I just want to say that I’d like to thank you for everything you have done this year. It’s been a really new and great experience, being able to learn and study with you. I enjoyed your lessons a lot. Thank you.
It seems like I’m going to move to another school next year, so I’m quite sad that we won’t see each other at school. Still, I won’t forget what you’ve taught me and everything we have been through. Thank you for being such an amazing teacher. Thank you for guiding and helping me throughout this year. Thank you for helping me improve my English. Thank you for teaching such interesting lessons…
And I’d also like to say thank you to your wife, Ms. Vân, too. Even though I didn’t talk to her much, I really enjoyed the lessons which she covered for you when you were in Cambodia. She is such a cheerful and positive person, I really admire that about her. She somehow reminds me that life has both good and bad sides, not just sadness and misery. I’d like to thank her for that. In addition, she’s the first one to ever regard me as ‘beautiful’, and also my name, too. I was really touched when I heard those compliments for the first time in my life. Thank you very much !!
I just hope that you will live a happy life forever and will always have fortunate things coming to you. I also hope that we’ll meet again.
Yours sincerely,

Do This One Thing to Help Kids Develop Grit

Here is the full article written by Silvia Ascarelli for Marketwatch. I applaud her discussing this topic in a business forum. It has applications in all aspects of student and adult development.

Grit, the dictionary says, is defined as having courage and resolve.

Angela Duckworth says it’s doing hard things you care about, or a mix of passion and perseverance.

The University of Pennsylvania psychology professor and author of the recently published book “Grit” has created a five-point scale using responses to 10 statements to determine people’s level of grit.

You claim you don’t have a passion? Sometimes, Duckworth says, it’s hard to spot in yourself what might be obvious to others. In her book, she discusses a technique attributed to Warren Buffett that she says can help set priorities and highlight a passion.

Here’s how it works: Write a list of 25 (!) goals. Decide which are your top five. Then discipline yourself to avoid the remaining 20 because they’re just distracting you from what’s most important. Duckworth tweaked it by lumping together those that serve a common purpose — in her case helping kids achieve and thrive — to help spot a theme.

She spoke with MarketWatch about finding a passion and developing perseverance in both children and adults. And, yes, she gives you permission to quit — just not on something you care about. (This interview has been edited for length and clarity.)

Q: How can an adult who has no passion in or outside of work learn grit?

A: Yale professor Amy Wrzesniewski had an experiment at Google where people were randomly assigned to craft their own job. Without changing your job, you can look for ways to make it more interesting and meaningful. What do I find interesting? How can I do more of it in my job? And what things do I find completely tedious and not aligned with my values? Can I get someone else on my team who likes it to do it?

It sounds a little naive and pie in the sky. But weeks later, people were more satisfied in their jobs through this tiny intervention and their managers said they performed better.

Q: What’s your advice for developing grit in children?

A: Kids need choice. There’s this really awesome theory of human motivation — that human beings all want three things. One is to be competent, one is to belong, and one is be free, as in to have choice, to not be told what to do but to choose what to do. Kids will never fully develop a passion for something unless at some point and in some way they feel they have chosen what they’re doing as opposed to having it chosen for them.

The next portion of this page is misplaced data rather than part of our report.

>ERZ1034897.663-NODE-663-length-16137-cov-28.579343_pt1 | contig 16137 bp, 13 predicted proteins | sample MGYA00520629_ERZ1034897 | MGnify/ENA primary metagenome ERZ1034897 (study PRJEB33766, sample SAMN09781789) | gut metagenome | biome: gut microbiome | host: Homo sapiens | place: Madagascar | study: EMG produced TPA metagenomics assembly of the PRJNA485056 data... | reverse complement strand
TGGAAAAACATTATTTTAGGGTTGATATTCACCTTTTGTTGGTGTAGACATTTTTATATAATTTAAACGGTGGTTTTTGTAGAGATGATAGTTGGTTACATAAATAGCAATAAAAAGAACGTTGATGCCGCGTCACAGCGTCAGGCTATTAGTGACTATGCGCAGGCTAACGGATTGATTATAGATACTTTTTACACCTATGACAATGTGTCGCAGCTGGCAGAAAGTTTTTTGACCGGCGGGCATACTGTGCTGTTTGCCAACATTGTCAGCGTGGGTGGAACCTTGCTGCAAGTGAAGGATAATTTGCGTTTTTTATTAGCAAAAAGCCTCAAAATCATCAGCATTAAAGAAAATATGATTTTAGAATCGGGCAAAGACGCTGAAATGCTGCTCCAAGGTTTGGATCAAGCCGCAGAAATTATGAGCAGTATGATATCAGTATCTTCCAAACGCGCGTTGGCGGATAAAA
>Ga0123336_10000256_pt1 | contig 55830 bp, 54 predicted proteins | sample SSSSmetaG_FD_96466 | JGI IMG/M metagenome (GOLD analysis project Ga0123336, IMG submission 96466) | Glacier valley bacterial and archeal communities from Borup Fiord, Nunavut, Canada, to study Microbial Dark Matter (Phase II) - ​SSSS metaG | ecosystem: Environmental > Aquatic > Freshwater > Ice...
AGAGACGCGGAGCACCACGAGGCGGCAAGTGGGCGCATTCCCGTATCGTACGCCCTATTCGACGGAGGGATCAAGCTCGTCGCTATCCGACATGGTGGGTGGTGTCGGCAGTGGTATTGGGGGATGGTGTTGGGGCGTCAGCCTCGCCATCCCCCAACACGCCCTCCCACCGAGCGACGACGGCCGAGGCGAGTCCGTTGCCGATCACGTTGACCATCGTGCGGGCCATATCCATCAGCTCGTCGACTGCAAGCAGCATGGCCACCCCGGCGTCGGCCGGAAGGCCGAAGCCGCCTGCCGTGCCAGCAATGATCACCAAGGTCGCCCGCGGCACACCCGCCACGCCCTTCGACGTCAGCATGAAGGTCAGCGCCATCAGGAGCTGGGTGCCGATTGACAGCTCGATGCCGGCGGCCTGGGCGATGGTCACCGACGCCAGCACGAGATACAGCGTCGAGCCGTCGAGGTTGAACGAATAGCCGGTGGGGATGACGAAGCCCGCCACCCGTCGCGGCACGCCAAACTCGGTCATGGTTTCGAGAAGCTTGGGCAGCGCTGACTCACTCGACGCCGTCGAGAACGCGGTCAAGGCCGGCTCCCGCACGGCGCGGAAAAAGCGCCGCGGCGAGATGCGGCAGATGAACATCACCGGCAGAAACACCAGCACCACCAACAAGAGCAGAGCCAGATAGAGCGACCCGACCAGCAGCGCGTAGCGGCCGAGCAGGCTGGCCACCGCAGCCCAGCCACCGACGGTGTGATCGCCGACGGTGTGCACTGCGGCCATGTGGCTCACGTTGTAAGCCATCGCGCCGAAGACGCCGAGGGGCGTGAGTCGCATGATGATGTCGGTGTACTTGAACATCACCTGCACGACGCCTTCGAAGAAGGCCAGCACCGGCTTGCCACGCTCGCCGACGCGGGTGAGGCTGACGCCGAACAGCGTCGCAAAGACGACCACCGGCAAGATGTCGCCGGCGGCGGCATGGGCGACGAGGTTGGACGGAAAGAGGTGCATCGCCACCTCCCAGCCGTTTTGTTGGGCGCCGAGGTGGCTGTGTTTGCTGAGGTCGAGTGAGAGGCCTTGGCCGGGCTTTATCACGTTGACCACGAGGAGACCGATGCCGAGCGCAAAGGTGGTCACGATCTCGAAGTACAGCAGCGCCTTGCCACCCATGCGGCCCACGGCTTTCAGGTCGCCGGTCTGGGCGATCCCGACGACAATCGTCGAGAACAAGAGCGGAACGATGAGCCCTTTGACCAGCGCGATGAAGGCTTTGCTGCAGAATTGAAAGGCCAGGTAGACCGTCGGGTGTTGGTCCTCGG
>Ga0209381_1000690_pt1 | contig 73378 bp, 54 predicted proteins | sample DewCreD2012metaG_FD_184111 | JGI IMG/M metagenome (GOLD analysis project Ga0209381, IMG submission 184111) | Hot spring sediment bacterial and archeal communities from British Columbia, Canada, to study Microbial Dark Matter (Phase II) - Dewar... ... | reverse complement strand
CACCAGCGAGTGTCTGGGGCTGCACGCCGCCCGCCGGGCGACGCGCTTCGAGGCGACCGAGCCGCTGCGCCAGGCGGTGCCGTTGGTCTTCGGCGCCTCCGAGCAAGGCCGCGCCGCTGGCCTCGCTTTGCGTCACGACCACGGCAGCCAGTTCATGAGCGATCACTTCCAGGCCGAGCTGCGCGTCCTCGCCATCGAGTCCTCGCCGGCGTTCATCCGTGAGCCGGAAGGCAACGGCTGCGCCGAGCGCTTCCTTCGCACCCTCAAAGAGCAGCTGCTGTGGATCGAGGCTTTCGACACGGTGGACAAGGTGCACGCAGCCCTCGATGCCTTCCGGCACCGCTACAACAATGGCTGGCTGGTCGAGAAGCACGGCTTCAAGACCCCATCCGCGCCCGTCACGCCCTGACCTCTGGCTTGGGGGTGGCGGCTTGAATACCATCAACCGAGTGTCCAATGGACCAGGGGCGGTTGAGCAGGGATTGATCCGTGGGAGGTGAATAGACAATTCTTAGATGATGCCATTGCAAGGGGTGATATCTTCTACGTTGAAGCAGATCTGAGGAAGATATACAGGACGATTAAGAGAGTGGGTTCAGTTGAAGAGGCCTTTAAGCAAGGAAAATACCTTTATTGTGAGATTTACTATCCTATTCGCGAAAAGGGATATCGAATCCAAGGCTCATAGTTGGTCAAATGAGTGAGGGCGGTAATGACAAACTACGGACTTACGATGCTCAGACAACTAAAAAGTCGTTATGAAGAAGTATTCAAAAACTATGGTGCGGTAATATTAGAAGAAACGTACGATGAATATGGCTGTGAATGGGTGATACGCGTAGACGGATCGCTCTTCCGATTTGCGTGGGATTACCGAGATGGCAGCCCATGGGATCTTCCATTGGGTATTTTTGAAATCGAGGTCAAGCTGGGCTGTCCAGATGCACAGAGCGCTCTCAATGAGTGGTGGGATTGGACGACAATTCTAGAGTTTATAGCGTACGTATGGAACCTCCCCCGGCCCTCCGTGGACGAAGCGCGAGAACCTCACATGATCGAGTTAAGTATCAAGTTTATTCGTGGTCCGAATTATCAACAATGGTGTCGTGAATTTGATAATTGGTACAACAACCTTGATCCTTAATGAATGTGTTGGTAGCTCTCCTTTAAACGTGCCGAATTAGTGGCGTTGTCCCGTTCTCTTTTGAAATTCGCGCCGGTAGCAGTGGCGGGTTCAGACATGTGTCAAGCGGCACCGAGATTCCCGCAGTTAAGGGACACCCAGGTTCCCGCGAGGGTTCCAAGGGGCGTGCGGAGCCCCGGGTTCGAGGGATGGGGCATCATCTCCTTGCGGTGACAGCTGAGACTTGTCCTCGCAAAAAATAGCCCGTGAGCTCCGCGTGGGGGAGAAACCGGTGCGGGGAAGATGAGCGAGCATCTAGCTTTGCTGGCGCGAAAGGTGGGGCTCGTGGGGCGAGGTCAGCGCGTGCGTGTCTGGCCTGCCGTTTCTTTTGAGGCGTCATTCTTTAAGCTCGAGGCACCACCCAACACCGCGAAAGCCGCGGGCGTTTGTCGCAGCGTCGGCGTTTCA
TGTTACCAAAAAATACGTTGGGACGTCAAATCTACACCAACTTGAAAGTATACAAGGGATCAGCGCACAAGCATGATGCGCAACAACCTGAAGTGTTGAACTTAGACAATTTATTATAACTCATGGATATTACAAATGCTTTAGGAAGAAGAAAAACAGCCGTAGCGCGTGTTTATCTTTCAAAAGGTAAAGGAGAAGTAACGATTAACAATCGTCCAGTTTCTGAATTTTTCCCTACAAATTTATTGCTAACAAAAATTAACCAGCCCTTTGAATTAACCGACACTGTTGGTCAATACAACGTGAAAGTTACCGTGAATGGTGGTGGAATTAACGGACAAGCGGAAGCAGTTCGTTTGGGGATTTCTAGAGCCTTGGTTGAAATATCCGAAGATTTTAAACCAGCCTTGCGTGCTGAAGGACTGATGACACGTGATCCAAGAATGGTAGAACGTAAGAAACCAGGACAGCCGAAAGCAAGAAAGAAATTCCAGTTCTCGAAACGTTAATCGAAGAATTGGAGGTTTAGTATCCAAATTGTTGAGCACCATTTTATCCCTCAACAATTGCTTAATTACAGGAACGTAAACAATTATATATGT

For my own kids, I gave them choice as soon as they were in kindergarten. They could choose something that was hard, in that it needed to be practiced, so they could learn to practice, practice. It wasn’t an infinite list. I did impose a discipline, which is to say you don’t get to quit in the middle. I did make them finish the semester.

Q: How did you come up with that?

A: I knew that my kids needed choice and autonomy. But I also knew that children who are 5 years old are not going to finish hard things or submit themselves to a hard thing or any practice. Children are not born knowing how to deal with frustration.

Q: What do you think of that Princeton professor’s CV of failure?

A: I thought it was so awesome. What do we do when we show each other not only our resume, but the photos we post on Facebook? We show people our polished, best self. It’s just the highlight roll. What I loved about that resume is that it gives the whole story. Some of the things we do are great, but they often have these iterations that are not great. We screw up sometimes. We get rejected.

Q: How can companies hire for grit?

A: One thing is look for evidence that someone has been persevering and is passionate about something. Maybe it’s not what you’re hiring them for, especially if it’s a 22-year-old. I know a lot of executives, very successful ones, who look for evidence of grit through being a varsity athlete. You can make an educated guess that the person knows how to practice, know how to lose the game and come back for the next one, that they know how to sustain interest in something for years, they might have a sense of purpose broader than themselves. It’s not just sports; it can be other things. If you looked at my college resume, there is no sports, but I had a lot of continuity and accomplishment in community service.

Q: The hardest part may be learning to pick yourself back up.

A: It’s hard, don’t you think? There’s something about taking path of least resistance that makes a lot of sense. But at the same time we have to figure out which things in life are worth struggling through.There is this kind of discomfort you have to have to get better at things, and that’s part of grit. If you’re never able to tolerate a little bit of pain and discomfort, you’ll never get better.

Q: Why is this a science? It sounds like common sense.

A: If it were easy to be gritty and we didn’t need anyone’s help, that would be great. But I still find how to be gritty a question that I can’t even fully answer myself and I’ve been studying it for years and years and been trying to do it personally for more years than I’ve been studying it.